But there was more to come: shrimp and grits in Charleston, fish tacos in San Diego, black cod in miso sauce in Seattle, all prepared by skilled native cooks. There were plump, metallic-flavored plates, aka Belons, oysters that were bought by the piece and consumed on the spot at outdoor stalls in Place Clichy, and whole scallops, symbols of the pilgrim route to Compostela, served in Galicia in their shells with their blushing roes attached (in Maine we didn’t know that scallops had roes). There were fresh caught Sultan-Ibrahim (small, sweet red mullet) grilled outside the beach shacks south of Beirut, and steamed fish with ginger and soy sauce or sweet-and-sour black bean crab cakes in a sampan restaurant afloat in Hongkong’s Causeway Bay typhoon shelter. There were bright orange sea urchin roes, scooped out with bits of crusty bread, and raw fish of the most impeccable freshness, sliced and served with a drop of olive oil and a spritz of lemon, both of these on the Adriatic coast of Puglia, and there were sardines, wrapped in fig leaves and roasted over an open fire in a Sicilian farmhouse, a recipe that went straight back to the 4th century BCE and Archestratus, the first Mediterranean gastronome.
I went fishing whenever I could. Way out at the end of Long Island I met a pair of fishermen who still harvested with fixed nets the way their great-grandparents had done. On an August morning just before dawn, I went out with a lobster fisherman off the Maine island of North Haven to haul his traps and pluck out the live critters, snapping rubber bands around their claws. And one night in June on the Mediterranean coast of Spain where the twilight stays bright until ten o’clock, I watched workers swing a giant bluefin tuna into the back of a transcontinental van to speed the fish to Madrid and thence to the Tsukiji market in far-off Japan. The whole scene unrolled in silence, as if the workers themselves were stunned by the magnitude of the great fish.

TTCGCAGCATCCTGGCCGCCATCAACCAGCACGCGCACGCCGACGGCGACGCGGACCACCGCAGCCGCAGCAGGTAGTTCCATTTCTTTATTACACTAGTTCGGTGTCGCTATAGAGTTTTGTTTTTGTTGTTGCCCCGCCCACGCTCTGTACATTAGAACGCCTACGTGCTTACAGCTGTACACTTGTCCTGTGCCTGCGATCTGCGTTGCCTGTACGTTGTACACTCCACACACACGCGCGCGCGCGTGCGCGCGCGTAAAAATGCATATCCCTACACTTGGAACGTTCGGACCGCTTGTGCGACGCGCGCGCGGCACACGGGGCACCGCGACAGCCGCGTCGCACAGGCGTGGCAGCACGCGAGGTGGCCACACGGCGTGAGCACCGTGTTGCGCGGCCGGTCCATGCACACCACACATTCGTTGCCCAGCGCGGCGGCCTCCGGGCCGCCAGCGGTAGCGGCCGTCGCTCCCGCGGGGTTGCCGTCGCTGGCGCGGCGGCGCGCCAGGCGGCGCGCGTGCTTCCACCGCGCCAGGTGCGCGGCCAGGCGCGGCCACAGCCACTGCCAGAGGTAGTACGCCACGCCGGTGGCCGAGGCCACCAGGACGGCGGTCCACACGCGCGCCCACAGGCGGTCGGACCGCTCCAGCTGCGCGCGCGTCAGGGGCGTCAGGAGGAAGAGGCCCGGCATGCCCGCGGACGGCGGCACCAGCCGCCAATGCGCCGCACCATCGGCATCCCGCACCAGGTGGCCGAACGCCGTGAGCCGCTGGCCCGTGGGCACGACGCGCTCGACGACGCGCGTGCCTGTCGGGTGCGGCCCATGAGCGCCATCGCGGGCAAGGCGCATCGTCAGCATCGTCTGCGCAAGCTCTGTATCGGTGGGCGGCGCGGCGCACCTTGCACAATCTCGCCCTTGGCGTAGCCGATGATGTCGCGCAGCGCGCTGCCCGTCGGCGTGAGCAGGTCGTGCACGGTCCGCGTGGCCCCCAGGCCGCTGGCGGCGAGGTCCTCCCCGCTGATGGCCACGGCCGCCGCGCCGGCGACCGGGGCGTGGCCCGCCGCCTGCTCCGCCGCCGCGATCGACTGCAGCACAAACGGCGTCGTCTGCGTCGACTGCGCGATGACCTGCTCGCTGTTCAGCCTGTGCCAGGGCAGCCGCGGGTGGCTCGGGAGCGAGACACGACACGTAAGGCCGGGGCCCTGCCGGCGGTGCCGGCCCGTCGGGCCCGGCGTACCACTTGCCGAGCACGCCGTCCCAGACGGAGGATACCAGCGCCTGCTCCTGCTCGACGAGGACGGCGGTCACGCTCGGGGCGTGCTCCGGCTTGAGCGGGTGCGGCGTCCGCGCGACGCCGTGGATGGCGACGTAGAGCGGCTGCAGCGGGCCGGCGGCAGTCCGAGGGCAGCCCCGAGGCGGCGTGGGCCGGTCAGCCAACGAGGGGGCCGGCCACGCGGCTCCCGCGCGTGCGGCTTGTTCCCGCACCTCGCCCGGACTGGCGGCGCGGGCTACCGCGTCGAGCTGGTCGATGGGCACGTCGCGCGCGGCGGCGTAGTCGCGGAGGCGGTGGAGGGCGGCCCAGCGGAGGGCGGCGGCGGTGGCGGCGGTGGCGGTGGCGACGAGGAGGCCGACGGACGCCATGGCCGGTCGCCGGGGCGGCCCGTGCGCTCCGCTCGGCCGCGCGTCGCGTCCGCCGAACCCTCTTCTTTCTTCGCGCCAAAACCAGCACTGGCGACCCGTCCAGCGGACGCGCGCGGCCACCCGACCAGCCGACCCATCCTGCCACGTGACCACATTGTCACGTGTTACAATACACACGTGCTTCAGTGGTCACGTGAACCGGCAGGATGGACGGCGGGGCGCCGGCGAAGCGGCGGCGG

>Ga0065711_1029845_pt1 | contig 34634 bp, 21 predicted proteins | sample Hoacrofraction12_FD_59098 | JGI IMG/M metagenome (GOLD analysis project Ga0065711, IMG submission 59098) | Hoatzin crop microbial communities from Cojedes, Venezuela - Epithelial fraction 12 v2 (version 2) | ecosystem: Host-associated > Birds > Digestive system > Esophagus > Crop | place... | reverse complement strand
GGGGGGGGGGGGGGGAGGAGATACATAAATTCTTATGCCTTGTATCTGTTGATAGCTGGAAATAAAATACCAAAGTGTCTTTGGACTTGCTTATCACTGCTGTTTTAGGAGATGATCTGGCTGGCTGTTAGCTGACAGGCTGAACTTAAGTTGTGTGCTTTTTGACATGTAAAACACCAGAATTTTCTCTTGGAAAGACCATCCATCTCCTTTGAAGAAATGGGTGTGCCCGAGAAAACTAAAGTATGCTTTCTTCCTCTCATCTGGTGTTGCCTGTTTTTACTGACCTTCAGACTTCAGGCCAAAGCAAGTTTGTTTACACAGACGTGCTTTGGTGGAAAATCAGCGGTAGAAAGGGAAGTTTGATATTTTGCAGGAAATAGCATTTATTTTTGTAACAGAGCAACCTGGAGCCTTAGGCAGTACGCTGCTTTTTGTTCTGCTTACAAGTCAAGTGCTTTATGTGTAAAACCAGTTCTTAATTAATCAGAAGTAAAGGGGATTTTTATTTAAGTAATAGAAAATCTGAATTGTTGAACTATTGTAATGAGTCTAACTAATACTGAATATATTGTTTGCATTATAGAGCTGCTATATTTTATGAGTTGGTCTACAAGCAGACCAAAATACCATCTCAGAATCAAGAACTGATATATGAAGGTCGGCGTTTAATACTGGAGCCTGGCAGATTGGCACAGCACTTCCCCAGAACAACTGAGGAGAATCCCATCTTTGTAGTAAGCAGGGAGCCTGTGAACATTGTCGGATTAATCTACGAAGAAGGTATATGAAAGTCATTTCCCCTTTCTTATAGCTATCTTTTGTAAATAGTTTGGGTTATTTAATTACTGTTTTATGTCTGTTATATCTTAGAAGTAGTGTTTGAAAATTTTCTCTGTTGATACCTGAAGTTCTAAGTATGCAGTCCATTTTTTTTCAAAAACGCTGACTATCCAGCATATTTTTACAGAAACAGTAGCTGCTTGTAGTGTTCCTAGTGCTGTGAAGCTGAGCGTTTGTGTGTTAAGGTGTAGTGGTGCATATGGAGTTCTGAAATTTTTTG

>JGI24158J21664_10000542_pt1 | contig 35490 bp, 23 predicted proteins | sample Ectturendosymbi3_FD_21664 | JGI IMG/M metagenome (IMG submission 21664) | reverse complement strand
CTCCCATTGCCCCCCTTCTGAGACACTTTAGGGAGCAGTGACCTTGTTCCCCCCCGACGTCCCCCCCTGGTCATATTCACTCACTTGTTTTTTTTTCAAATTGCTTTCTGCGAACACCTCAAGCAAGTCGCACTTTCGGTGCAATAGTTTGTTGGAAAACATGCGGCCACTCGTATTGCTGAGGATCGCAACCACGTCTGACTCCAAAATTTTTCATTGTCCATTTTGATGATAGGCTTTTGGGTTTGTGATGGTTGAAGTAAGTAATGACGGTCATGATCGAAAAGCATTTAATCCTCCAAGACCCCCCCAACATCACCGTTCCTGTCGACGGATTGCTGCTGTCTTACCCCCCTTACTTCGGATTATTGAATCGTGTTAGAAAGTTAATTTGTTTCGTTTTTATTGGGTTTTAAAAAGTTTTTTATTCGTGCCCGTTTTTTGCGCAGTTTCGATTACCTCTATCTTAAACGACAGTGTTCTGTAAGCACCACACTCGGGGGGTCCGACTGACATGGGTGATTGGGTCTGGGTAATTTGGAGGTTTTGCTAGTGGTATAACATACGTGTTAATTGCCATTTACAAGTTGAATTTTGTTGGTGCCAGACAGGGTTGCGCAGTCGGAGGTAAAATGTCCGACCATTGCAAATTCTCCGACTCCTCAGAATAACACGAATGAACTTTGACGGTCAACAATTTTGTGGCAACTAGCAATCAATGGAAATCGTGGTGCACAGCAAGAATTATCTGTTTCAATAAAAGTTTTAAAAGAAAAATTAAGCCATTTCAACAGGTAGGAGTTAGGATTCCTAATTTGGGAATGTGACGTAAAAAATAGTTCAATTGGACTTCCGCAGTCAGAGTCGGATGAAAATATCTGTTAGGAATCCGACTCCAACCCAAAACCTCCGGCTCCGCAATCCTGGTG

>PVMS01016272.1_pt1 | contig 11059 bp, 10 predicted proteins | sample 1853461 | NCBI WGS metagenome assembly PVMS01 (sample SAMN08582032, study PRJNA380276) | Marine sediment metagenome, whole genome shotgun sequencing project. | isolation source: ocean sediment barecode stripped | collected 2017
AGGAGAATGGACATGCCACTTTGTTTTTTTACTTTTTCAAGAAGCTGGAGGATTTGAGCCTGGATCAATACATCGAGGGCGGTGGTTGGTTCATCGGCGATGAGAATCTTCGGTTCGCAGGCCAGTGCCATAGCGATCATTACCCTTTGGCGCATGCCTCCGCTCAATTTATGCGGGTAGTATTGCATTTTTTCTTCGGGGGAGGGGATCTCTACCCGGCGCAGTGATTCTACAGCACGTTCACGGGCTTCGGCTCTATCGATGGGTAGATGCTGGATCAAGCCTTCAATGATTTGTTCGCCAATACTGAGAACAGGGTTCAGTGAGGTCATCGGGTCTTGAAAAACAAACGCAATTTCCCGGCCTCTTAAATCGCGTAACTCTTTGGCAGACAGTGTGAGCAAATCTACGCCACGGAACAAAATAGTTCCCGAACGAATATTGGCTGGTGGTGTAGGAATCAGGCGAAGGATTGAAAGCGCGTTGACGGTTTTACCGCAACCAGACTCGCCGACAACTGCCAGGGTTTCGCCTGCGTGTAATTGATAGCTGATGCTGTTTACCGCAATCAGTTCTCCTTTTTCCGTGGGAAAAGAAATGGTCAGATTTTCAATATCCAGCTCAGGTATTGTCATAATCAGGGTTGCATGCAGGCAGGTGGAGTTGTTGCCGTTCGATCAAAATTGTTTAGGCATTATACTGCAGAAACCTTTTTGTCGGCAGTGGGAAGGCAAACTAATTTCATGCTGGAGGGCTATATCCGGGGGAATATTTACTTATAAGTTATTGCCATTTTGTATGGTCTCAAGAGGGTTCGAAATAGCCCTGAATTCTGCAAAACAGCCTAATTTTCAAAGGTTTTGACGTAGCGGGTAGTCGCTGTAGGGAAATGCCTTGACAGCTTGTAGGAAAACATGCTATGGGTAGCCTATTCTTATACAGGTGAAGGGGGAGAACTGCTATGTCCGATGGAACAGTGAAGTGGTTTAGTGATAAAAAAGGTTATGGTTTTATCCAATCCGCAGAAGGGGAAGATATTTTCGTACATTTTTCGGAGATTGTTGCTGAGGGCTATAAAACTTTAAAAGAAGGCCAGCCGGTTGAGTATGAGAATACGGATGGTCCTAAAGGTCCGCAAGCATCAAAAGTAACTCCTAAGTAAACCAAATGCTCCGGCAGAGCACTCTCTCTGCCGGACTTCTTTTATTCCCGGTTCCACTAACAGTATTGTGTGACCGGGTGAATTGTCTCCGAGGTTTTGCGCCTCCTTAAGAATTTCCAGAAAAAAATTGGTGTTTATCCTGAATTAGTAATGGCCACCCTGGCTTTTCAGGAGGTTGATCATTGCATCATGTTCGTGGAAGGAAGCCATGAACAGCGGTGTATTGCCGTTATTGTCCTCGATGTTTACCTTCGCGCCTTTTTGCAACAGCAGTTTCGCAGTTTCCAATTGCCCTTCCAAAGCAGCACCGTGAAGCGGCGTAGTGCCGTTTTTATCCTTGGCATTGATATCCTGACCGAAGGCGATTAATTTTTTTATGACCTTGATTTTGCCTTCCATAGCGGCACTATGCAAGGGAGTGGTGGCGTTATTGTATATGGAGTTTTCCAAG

So why am I telling you all this? Not because I’m an incorrigible place-dropper, although I am, but because I want you to recognize that I do know something about seafood. That’s why I said what I did at the top of this piece: Nowadays I only eat farmed fish (mostly).
That’s because the methods used, right around the world, for harvesting fish are and have been for more than a century, horrendously, horrifyingly, awesomely wasteful. We are in effect raping the oceans. And we seem as helpless to do anything about that as we are to cope with most of the other problems we face in a rapidly changing climate. As with climate destruction, the ruinous state of the oceans is a direct result of consumer demand. We will not give up our automobiles, our central heating, our air conditioning, or our demand for fish, more fish, bigger fish, tastier fish, fish that is richer in Omega 3 fatty acids, fish that is leaner, fish that will bring us brain health and defend us against the rigors of old age. Eat fish, the nutritionists say, the more the better. And meanwhile, scientists say we are depleting the stock beyond the point where it can rejuvenate. Daniel Pauly, a renowned marine biologist at the University of British Columbia, leader of the Sea Around Us Project (http://www.seaaroundus.org), warned years ago that the day was at hand when the last fish would be taken from the ocean.